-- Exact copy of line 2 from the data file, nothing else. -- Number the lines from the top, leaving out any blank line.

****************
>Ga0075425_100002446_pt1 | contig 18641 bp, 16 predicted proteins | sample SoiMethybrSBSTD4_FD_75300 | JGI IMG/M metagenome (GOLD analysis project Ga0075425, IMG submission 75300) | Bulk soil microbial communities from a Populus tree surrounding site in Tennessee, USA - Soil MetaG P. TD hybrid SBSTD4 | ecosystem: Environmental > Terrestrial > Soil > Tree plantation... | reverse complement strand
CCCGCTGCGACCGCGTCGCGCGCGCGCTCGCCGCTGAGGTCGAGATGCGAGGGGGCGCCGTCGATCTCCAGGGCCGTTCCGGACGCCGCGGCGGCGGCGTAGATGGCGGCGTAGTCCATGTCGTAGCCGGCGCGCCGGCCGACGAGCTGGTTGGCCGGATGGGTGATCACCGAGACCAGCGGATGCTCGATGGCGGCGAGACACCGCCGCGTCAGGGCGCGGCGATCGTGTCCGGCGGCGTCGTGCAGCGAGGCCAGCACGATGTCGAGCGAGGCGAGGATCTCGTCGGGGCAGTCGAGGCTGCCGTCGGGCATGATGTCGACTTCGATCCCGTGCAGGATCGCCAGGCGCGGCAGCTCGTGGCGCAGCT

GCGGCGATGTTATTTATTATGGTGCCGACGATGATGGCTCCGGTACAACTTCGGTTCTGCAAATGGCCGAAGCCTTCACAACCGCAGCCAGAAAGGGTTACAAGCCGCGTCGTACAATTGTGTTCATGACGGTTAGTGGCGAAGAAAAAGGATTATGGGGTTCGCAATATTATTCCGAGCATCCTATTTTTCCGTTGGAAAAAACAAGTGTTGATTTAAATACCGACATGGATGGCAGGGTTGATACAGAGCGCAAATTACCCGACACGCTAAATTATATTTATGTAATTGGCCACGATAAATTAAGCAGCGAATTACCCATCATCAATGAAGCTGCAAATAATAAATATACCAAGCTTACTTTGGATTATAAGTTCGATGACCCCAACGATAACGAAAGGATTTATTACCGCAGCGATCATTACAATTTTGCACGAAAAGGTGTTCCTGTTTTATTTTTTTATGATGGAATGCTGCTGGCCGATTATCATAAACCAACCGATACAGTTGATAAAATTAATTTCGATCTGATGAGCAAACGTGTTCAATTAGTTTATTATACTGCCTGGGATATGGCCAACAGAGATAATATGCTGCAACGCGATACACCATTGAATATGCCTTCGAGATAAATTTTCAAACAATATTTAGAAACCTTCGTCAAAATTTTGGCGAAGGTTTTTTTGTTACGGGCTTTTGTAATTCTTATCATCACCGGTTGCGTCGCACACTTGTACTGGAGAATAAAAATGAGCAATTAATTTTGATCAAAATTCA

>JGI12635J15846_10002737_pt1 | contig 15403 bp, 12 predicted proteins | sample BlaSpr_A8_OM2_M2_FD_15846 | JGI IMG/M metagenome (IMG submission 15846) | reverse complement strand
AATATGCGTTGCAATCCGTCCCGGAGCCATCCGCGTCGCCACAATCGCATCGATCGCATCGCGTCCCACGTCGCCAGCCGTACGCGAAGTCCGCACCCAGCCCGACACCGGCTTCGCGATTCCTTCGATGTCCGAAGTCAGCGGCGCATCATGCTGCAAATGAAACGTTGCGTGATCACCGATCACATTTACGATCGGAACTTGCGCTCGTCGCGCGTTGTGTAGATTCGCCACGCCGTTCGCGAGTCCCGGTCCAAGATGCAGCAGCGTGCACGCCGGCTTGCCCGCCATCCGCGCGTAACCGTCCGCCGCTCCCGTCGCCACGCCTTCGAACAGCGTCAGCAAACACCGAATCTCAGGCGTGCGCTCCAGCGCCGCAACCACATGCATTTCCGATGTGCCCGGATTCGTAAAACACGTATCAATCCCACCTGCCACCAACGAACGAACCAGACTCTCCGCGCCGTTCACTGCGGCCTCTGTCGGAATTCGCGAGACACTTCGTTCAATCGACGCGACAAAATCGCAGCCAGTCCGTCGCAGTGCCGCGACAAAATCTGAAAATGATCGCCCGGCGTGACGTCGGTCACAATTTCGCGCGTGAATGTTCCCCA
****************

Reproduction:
CCCGCTGCGACCGCGTCGCGCGCGCGCTCGCCGCTGAGGTCGAGATGCGAGGGGGCGCCGTCGATCTCCAGGGCCGTTCCGGACGCCGCGGCGGCGGCGTAGATGGCGGCGTAGTCCATGTCGTAGCCGGCGCGCCGGCCGACGAGCTGGTTGGCCGGATGGGTGATCACCGAGACCAGCGGATGCTCGATGGCGGCGAGACACCGCCGCGTCAGGGCGCGGCGATCGTGTCCGGCGGCGTCGTGCAGCGAGGCCAGCACGATGTCGAGCGAGGCGAGGATCTCGTCGGGGCAGTCGAGGCTGCCGTCGGGCATGATGTCGACTTCGATCCCGTGCAGGATCGCCAGGCGCGGCAGCTCGTGGCGCAGCT